Tuesday, September 6, 2011

Objections and Defeaters

What good is an objection? An objection is a counterexample or truth which, at the very least, gives doubt to a particular proposition or premise. An objection to a premise or a proposition can take one of two forms: 1. An undercutter, or 2. A defeater.

An undercutter, strictly speaking, does not mean the proposition offered originally is false. It means only to say that we have some other reason to think that the proposition might not be true; at the very least, to think the proposition is just as plausibly false as true. An example would be an argument concerning the problem of evil or suffering. Sometimes it is asserted, “a loving God would never allow this much suffering in the world.” Theists have sometimes offered the fact that we are in no epistemic position to say what any varying amounts of suffering would do to an overall goal of a loving God with respect to his creation, and thus there’s no reason to suppose this is true. This is a particularly strong undercutter, because if true, the above proposition is pure speculation, and hence not even plausibly true (at least not more so than its negation).

A defeater is such if it renders the proposition or premise false in light of the defeater’s truth. That is, a rebuttal only functions as a defeater in the case that if it is true, the proposition is not true. A good example is this: suppose I claim that I was at work on Sunday afternoon. However, you were watching ESPN’s SportsCenter and saw me at a football game in some highlights. That viewing, if one could be reasonably confident it was me, functions as a defeater for my claim that I was at work. Of course, as savvy readers will no doubt point out, if my work involved being at the football game, then the proposed defeater is not really one at all. As one can see, then, defeaters depend on knowledge of the situation. Without the knowledge that my job was being at the football game, one is entirely rational in saying he has a defeater for my earlier proposition.

What is the point? One must understand what qualifies as a proposition, undercutter, or defeater. Otherwise, he will make poor judgments in regard to the burden of proof. In a particular doctrinal debate I was involved in recently, the opponent (who is a brother in Christ) offered what was actually an attempted defeater of my proposition. We’ll say my proposition was “X did not-Y in C.” His defeater was “X did Y in C.” Obviously, if he was right, he had a defeater for my belief.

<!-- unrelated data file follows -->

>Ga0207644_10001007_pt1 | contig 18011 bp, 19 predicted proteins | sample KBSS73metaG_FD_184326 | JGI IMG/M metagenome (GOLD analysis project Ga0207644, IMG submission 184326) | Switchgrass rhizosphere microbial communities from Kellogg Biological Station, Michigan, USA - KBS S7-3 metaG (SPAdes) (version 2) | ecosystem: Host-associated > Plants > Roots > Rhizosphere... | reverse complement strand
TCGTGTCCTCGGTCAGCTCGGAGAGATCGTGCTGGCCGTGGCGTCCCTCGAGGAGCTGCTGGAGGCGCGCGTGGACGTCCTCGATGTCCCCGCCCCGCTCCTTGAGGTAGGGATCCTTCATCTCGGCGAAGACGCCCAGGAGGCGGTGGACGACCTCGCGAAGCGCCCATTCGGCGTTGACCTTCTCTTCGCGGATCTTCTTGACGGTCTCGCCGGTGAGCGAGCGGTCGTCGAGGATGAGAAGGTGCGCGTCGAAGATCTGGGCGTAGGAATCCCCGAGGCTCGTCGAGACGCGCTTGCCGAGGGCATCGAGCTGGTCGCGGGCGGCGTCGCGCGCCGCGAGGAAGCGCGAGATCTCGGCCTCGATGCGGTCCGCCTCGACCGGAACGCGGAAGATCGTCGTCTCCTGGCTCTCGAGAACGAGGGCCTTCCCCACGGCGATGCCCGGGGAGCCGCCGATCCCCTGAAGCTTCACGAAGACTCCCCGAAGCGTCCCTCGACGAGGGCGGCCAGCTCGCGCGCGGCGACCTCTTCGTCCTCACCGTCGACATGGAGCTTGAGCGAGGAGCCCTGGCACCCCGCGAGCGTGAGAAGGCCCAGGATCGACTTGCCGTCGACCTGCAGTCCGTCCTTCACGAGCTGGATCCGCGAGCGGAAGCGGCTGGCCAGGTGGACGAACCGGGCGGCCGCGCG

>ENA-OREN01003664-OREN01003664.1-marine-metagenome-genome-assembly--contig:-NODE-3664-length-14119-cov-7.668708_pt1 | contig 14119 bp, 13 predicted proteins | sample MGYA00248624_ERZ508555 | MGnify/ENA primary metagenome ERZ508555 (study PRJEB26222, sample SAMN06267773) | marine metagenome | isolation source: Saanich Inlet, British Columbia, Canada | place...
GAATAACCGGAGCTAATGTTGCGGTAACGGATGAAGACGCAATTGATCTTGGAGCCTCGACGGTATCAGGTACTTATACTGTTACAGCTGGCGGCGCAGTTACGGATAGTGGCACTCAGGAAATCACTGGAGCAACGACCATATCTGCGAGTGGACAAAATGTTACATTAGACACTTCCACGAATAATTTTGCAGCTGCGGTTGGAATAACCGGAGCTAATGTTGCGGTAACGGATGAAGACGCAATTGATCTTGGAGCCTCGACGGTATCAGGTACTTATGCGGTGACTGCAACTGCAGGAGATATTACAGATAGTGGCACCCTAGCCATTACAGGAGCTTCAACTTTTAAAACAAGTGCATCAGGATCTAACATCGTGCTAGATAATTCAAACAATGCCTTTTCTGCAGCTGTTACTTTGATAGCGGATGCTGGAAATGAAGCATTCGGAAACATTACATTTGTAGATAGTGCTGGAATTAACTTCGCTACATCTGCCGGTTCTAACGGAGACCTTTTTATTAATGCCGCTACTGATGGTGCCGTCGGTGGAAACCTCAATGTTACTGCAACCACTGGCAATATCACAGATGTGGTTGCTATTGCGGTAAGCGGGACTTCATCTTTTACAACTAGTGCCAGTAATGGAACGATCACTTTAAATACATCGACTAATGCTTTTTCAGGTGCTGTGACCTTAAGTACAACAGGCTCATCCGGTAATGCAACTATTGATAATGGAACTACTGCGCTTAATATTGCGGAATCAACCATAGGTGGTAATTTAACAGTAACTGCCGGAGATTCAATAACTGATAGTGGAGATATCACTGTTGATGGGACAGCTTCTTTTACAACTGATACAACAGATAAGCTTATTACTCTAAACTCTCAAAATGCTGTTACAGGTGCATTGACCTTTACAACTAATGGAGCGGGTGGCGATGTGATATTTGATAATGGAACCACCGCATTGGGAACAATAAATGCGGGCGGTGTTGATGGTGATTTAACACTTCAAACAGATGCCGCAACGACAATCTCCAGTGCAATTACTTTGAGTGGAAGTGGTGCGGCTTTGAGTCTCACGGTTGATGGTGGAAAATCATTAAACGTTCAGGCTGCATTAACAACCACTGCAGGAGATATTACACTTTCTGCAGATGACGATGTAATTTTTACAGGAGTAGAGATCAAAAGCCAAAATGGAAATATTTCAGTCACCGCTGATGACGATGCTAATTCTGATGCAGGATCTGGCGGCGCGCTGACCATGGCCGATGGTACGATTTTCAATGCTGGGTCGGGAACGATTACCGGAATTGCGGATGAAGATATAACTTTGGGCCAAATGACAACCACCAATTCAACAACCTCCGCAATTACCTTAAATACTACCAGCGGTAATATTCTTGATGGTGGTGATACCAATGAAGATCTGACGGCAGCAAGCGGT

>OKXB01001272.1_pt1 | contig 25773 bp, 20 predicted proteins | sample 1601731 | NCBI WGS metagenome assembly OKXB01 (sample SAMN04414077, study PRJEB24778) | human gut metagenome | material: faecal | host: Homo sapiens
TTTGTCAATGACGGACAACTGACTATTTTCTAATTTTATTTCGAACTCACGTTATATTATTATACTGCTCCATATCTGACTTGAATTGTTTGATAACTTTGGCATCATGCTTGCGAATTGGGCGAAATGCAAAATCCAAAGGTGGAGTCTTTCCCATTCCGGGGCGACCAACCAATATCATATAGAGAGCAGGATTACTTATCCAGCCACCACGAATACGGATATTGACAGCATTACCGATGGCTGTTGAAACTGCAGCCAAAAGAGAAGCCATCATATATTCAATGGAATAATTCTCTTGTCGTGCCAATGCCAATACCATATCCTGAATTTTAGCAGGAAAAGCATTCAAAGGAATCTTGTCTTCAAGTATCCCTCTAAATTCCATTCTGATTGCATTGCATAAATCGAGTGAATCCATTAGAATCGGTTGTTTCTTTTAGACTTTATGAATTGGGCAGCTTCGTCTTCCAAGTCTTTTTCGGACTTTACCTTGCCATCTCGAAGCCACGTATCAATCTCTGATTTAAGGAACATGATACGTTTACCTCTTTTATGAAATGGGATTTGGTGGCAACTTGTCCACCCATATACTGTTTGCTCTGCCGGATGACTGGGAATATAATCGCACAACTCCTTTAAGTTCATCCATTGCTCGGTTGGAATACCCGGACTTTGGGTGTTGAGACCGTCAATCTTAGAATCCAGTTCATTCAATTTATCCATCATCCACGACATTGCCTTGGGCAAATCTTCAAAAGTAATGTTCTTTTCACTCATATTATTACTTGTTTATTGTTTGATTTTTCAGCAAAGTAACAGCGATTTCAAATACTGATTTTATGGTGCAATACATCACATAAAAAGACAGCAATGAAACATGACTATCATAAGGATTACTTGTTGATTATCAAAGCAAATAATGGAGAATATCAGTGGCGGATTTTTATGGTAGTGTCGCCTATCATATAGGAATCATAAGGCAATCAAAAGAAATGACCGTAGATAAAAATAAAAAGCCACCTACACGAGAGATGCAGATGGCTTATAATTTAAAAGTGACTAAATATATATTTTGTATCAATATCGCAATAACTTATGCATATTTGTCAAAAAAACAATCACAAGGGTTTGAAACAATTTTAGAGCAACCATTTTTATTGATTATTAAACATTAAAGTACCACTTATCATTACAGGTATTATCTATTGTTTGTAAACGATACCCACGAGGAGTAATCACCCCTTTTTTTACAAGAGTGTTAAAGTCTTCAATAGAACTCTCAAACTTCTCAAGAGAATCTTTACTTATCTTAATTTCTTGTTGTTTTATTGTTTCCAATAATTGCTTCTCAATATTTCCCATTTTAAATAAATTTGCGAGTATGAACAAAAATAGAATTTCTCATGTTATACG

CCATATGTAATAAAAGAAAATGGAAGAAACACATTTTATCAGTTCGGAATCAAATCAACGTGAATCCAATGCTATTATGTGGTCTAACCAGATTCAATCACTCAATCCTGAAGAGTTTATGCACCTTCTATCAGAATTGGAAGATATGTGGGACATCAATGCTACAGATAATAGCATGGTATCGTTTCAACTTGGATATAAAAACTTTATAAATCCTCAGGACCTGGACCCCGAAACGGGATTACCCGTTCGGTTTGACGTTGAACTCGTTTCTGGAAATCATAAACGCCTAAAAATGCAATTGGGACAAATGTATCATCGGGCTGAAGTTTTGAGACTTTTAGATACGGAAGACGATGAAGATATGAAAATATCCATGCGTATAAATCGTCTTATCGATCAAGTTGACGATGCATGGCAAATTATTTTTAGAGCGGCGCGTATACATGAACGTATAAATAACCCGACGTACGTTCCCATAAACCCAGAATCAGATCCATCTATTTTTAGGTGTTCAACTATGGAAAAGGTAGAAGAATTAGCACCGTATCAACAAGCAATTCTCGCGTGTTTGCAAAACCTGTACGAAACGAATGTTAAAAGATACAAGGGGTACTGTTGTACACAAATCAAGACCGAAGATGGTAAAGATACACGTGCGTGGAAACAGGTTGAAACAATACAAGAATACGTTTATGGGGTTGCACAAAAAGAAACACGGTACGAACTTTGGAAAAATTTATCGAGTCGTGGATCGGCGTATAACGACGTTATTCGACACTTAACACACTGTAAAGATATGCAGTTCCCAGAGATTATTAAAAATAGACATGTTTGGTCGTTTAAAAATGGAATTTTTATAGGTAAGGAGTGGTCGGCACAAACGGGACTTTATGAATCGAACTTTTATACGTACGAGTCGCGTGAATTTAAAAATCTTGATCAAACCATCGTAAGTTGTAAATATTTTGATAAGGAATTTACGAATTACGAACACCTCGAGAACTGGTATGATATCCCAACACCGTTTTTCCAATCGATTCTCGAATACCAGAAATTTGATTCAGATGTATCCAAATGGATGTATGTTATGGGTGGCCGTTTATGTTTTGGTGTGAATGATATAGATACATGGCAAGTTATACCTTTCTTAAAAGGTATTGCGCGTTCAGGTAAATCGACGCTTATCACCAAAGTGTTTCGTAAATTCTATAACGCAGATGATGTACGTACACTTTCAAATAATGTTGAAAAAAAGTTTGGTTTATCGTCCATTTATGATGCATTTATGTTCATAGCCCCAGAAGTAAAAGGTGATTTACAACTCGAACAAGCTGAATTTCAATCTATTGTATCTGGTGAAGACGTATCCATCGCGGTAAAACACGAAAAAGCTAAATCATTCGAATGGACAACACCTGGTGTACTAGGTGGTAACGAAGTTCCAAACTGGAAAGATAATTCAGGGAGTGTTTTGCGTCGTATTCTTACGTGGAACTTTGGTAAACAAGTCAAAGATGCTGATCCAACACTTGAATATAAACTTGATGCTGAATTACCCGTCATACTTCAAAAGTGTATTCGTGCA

The problem was that there did not seem to be any evidence for this belief. His rejoinder was “you can’t be certain that ‘X did Y in C’ is false, so I am consistent in this belief.” Did you notice the problem? He offered no reason to accept the defeater. He simply offered it, and then when questioned treated his premise as—not a defeater—a response to a defeater! A tactic for responding to defeaters is to show that they are unwarranted, or that one is perfectly consistent in maintaining his belief, and thus there is no reason to accept the defeater. But if a defeater or undercutter is offered by one party but challenged by the other, it is incumbent upon the objector to offer reasons one should accept his defeater or undercutter.[1]

It is vitally important the defender of biblical Christianity learn both to identify these types of objections and employ them correctly in debate. She must identify them because she must be able to point out when an opponent has incorrectly used the idea of a defeater. She must employ them correctly because she does not want to use debate trickery to “win.” She should rather be interested in truth.

                [1] It’s worth noting that one may actually have a defeater for a defeater (something in virtue of which the defeater is known to be false), but in that case the defeater-defeater must be justified as well.

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